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Editions

Could this be the City of Docklands?

28 Jun 2011

Could this be the City of Docklands? Image

Former Local Government Board chair Leonie Hemingway thinks Docklands should form its own municipality.

The woman who oversaw Victoria’s mass council amalgamations during the Kennett era in the 1990s said she always believed the precinct should have its own local council.

“Having its own municipality was its one big shot at defining itself – giving it a soul and a heart,” she said.

“You might have had to start small and would need government support to help you along.  But you’d create something that people owned and were proud of instead of just using it for every hot thing that comes along.”

“The wheel is a perfect example.  That’s not something that forms community.  They would have been better with a library,” she said.

But former mayor of Essendon and current president of the Docklands Community Association, Roger Gardner, disagrees.

“Whilst understanding Leonie’s concerns for the area, Docklands current population of some 7000 residents and 20,000 workers is hardly sufficient to justify a separate council, not even with the projected doubling within 10 years and even with the high commercial content,” Mr Gardner said.

Ms Hemingway (who used her married name, Leonie Burke, when she was chairman of the Local Government Board) said in the early days it was widely assumed that Docklands would be its own municipality.

“If they’d started a little council it would have been very viable because of the rates paid by the businesses there.  In time, the community would have started demanding kindergartens and libraries and other community facilities.”

“They put up a wheel when they don’t have a kindergarten?  It’s appalling.  They give a football ground instead of a school?  Where do they expect the children to go to school?”

“Docklands was a stimulus package in the first place.  It was a stimulus package to get things going because the state was broke.  And that’s fine.”

“But the Government is so used to the corporates paying for everything that they don’t want to put their hand in their pocket.  They took the attitude that they could have it all for nothing.  And that is possible, but it doesn’t produce a great city.”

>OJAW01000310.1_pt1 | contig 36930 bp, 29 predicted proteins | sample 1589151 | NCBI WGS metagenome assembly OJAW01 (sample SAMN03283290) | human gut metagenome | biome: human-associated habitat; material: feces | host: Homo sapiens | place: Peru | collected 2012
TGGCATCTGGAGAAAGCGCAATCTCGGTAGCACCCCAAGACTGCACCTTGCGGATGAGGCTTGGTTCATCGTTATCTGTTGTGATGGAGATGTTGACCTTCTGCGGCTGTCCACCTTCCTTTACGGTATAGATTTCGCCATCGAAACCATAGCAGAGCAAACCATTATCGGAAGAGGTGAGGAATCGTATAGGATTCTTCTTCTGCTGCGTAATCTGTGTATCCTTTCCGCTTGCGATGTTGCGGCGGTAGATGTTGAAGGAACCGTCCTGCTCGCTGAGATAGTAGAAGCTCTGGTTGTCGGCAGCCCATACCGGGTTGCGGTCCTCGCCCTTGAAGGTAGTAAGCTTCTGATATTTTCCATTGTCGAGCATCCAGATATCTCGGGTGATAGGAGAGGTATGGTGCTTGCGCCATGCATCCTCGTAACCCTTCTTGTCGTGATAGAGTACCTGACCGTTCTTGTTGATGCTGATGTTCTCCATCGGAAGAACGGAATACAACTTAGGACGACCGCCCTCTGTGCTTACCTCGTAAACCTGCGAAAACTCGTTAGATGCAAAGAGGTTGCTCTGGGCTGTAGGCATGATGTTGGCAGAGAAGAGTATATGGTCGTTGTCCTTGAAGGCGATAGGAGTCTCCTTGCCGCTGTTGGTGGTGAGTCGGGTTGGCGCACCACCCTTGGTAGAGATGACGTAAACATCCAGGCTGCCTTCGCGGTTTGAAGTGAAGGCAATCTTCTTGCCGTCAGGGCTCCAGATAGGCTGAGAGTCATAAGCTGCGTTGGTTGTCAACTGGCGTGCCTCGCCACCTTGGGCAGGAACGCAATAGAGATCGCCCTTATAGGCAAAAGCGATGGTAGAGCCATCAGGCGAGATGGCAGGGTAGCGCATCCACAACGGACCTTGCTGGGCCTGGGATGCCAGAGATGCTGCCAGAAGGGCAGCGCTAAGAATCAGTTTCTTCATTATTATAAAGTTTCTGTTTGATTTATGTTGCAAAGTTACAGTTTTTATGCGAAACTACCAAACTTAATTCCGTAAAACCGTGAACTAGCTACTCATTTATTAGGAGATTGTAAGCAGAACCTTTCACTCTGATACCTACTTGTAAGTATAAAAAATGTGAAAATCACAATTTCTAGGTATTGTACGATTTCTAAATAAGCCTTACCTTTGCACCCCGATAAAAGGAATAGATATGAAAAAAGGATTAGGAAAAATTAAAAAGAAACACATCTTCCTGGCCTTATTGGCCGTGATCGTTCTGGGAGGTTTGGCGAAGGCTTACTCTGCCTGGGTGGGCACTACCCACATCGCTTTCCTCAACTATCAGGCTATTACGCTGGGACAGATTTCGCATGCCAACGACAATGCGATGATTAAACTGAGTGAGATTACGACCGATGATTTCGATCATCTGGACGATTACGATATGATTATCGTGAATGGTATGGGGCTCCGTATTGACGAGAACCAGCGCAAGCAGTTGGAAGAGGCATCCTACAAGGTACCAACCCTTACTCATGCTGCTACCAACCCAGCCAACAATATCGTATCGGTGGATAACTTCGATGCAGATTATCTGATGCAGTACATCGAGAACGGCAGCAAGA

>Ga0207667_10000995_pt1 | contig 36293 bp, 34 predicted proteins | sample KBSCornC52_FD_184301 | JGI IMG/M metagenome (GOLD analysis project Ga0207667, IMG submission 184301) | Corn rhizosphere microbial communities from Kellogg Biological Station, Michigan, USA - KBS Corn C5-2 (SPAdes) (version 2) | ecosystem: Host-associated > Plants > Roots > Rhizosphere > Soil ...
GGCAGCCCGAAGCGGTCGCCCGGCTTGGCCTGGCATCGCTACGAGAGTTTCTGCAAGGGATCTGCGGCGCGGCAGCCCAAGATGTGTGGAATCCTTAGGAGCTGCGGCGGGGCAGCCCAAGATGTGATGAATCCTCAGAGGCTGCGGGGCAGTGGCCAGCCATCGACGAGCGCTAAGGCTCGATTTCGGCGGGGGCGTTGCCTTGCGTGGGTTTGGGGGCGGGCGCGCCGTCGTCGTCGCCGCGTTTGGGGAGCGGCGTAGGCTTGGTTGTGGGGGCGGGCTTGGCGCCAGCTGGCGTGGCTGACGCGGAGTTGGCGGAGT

“Why aren’t they demanding that the developers put a kindergarten in the bottom of their next building?  And if they don’t want to do it, don’t give them the land.”

“In the CBD, kids have got a park to play in.  In Docklands there’s a park but it hasn’t got a playground, it’s got a cow in it!  I find it so frustrating.  Put the cow in by all means, but give them a playground.”

“I think it’s a great place with enormous potential.  But I think people now have to say ‘enough’.  We don’t want this anymore.”

“Docklands’ problem is that it has no political clout and it’s been used as a fun park for the Government.  We’ve got the ice rink, the wheel, the studios, the footy ground – it’s all fun park stuff.”

“They didn’t put the facilities in at the start because they looked on it as a money raiser.  They never thought of putting money in.  They only thought of taking money out.  And communities aren’t formed by pulling money out.”

“And I’m not critical of the City of Melbourne.  I don’t think it’s been fair to them.  I think they’ve been bled.”

“This is the very time to give hope.  There is hope for it to be its own municipality,” Ms Hemingway said.

Mr Gardner said Docklands was clearly over-governed and the solution was for the State Government to withdraw.

“VicUrban continues to dominate with emphasis still placed on commercial development with little town planning or provision of infrastructure apart from public transport,” he said.

“Regrettably the horse has already bolted with nearly every square inch of land sold off. Meanwhile, we continue to fight a rearguard action for things like a permanent community centre, library, sports centre, public parks and now a school.”

“VicUrban has done its development job and the council has far more resources and interest in providing services and infrastructure, including planning. The council is currently frustrated at having insufficient power to act and the sooner it is able to, the better.”

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